As I mentioned before, I chose to set Neverending Beginnings in Richmond. When I first started writing, I debated whether or not to create fictional restaurants for my characters to frequent. When I was writing the original draft, Sex and the City was in the height of its poularity and I didn’t want it to seem like I was copy-catting the restaurant name-dropping trend. Ultimately I decided that it was infinitely easier to use places I already knew and that as long as I didn’t overdo it, readers wouldn’t be annoyed. So far I’ve been happy with the reactions from Richmond readers. Many people have mentioned that it is fun to see places they have eaten at featured in a novel. Occasionally it even prompts someone to share their story or memory of the place with me (which I love).
Perly’s is one of my favorite restaurants. Recently at a conference I attended, one of the out-of-town presenters mentioned having breakfast there and went on the say that you know a restaurant is good when you are already planning your next meal there before you finish the first. I couldn’t explain it any better myself. The banana chocolate chip muffins featured in my novel are amazing, as is the curried split pea soup, the baked apples, the fried potatoes and the biscuits. Ah . . . the biscuits . . . there could be a whole blog post on those perfect homemade biscuits*. Seriously.
Here’s a scene featuring Perley’s:
When I first arrived at the restaurant, I felt relieved that this large group might somehow provide insulation from Amy’s mother, until I realized that the only two seats left were right next to her. Even though I was on time, the other guests had all come together from the hotel and arrived en masse. I hadn’t gotten a room, since I lived just a few blocks away and didn’t see the point. Until now.
“Katherine, how nice of you to join us,” Mrs. Moore greeted, somehow making it seem as if my on time arrival was late.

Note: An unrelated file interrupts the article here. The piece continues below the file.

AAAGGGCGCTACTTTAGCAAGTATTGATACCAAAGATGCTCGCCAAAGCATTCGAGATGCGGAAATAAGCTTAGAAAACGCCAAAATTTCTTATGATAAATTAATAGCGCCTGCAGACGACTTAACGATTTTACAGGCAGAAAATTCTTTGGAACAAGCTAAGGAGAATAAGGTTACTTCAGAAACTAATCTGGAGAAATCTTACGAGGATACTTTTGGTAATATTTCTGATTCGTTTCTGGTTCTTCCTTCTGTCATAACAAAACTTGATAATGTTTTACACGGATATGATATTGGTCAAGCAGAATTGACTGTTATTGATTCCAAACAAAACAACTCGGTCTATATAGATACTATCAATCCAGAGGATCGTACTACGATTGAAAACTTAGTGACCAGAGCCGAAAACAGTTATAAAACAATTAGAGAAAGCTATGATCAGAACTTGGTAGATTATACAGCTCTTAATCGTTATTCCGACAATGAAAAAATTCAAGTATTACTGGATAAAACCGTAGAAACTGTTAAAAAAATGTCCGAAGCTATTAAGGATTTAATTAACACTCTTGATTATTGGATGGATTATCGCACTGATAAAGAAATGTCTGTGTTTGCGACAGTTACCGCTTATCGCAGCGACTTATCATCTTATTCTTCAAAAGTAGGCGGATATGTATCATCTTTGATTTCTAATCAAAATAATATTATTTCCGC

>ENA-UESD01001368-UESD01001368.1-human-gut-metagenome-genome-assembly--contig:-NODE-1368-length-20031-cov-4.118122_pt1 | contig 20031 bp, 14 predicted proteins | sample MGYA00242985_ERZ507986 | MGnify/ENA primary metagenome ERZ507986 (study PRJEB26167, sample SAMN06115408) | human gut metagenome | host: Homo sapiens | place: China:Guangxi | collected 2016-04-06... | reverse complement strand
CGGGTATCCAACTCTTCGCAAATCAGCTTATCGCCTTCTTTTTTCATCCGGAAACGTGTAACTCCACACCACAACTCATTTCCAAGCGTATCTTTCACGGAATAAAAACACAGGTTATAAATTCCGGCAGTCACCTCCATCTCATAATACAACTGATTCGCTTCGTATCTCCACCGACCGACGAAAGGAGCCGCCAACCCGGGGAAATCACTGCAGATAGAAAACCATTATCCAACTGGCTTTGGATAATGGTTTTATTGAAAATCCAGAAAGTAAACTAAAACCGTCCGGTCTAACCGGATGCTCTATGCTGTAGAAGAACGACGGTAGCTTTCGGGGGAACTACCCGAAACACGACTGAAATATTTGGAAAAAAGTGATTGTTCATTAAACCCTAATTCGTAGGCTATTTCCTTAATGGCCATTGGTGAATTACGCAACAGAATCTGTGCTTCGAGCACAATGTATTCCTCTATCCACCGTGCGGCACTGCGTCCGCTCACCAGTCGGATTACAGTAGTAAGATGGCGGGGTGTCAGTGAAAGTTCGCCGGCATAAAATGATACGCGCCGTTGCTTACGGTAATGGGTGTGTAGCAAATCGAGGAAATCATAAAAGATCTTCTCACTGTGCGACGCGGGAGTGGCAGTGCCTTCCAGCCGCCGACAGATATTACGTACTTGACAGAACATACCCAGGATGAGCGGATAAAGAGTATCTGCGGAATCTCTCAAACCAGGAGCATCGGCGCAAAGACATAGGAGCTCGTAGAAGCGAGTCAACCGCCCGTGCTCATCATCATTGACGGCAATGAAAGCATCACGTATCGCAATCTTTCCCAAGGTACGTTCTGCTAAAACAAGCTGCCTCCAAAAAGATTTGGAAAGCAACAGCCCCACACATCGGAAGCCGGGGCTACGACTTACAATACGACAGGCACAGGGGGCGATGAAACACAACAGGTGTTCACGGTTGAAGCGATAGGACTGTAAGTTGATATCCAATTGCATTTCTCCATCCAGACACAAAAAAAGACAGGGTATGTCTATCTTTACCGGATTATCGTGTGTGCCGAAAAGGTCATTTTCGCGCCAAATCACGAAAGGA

“Glad to be here,” I greeted and waved back at Amy happily seated at the other end of the table.
“Mimosa?” Amy’s sister asked, holding out a pitcher.
I took the pitcher from her. Here’s to taking one for Amy, I thought as I filled my glass.
“Now girls, it really is a little early for champagne, don’t you think?” Mrs. Moore commented.
“That’s why they mix it with orange juice,” Amy’s sister shot back, rolling her eyes at me. I’m pretty sure I saw Mrs. Moore tense, but she didn’t say anything. At least I had an ally.
I ordered my favorite banana chocolate chip muffin, which was just out of the oven according to the waitress, a side of fruit and a coffee so I wouldn’t be tempted to have a second mimosa. Not so bad. Fresh muffins, good coffee. Lots of things to keep my mouth occupied.
“No eggs or bacon or sausage?” Mrs. Moore asked.
“Nope. The muffins are absolutely amazing here.”
“Plus, aren’t you a vegetarian?” Amy’s sister chimed in.
Since far less-opinionated people than Amy’s mother had opinions about my diet I just sipped my mimosa, took a deep breath and waited.
“I just don’t understand that at all . . .” she started and I just shrugged and sipped.
She was quiet for quite some time, and I started to think that by some miracle I was going to get off that easy. But I knew better. She finally added, “I think there is something to be said for balance. Too much of anything, even vegetables, can’t be good.”
*If you plan to visit Perly’s for a biscuit, get there early – they show up on the 86’ed list quickly!